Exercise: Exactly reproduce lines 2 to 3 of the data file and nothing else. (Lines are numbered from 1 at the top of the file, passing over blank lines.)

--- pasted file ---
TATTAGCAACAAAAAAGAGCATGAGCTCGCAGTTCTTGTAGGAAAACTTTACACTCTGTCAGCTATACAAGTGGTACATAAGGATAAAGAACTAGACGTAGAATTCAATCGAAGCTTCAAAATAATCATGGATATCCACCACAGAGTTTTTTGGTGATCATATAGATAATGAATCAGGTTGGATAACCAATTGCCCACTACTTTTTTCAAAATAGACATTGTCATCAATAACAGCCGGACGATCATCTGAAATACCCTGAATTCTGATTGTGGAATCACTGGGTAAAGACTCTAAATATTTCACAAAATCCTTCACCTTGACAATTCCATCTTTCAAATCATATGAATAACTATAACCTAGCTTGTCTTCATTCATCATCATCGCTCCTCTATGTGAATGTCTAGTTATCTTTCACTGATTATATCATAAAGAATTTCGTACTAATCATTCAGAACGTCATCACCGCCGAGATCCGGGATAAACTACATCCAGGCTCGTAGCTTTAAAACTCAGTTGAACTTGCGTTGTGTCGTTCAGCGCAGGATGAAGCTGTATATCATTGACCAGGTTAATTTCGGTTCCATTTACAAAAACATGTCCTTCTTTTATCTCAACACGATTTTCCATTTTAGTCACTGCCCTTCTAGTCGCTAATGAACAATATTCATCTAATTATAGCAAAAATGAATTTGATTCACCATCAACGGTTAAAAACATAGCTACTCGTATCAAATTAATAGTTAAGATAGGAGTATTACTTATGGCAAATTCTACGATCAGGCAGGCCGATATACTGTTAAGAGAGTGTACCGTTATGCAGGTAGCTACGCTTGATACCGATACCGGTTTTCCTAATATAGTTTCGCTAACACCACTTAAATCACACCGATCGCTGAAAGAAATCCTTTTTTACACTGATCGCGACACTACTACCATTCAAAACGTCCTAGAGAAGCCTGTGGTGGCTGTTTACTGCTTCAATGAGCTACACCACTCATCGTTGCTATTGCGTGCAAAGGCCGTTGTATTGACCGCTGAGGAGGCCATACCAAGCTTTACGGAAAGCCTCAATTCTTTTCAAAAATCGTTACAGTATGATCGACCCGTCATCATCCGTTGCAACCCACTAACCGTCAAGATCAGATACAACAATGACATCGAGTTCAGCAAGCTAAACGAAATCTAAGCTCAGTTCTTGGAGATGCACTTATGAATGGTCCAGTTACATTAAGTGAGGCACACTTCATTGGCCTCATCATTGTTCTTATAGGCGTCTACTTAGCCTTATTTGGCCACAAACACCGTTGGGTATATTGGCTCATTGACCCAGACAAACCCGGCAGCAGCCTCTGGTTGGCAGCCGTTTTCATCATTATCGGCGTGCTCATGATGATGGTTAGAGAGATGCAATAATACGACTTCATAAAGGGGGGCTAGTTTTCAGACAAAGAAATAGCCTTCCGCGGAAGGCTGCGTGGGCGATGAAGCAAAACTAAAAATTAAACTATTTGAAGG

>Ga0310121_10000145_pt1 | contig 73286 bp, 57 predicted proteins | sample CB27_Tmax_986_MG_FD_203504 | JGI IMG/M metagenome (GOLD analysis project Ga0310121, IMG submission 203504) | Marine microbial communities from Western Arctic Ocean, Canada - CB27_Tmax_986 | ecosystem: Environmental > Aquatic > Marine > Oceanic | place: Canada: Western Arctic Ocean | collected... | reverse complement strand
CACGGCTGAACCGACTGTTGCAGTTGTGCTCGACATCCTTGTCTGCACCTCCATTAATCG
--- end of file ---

>Ga0310121_10000145_pt1 | contig 73286 bp, 57 predicted proteins | sample CB27_Tmax_986_MG_FD_203504 | JGI IMG/M metagenome (GOLD analysis project Ga0310121, IMG submission 203504) | Marine microbial communities from Western Arctic Ocean, Canada - CB27_Tmax_986 | ecosystem: Environmental > Aquatic > Marine > Oceanic | place: Canada: Western Arctic Ocean | collected... | reverse complement strand
CACGGCTGAACCGACTGTTGCAGTTGTGCTCGACATCCTTGTCTGCACCTCCATTAATCG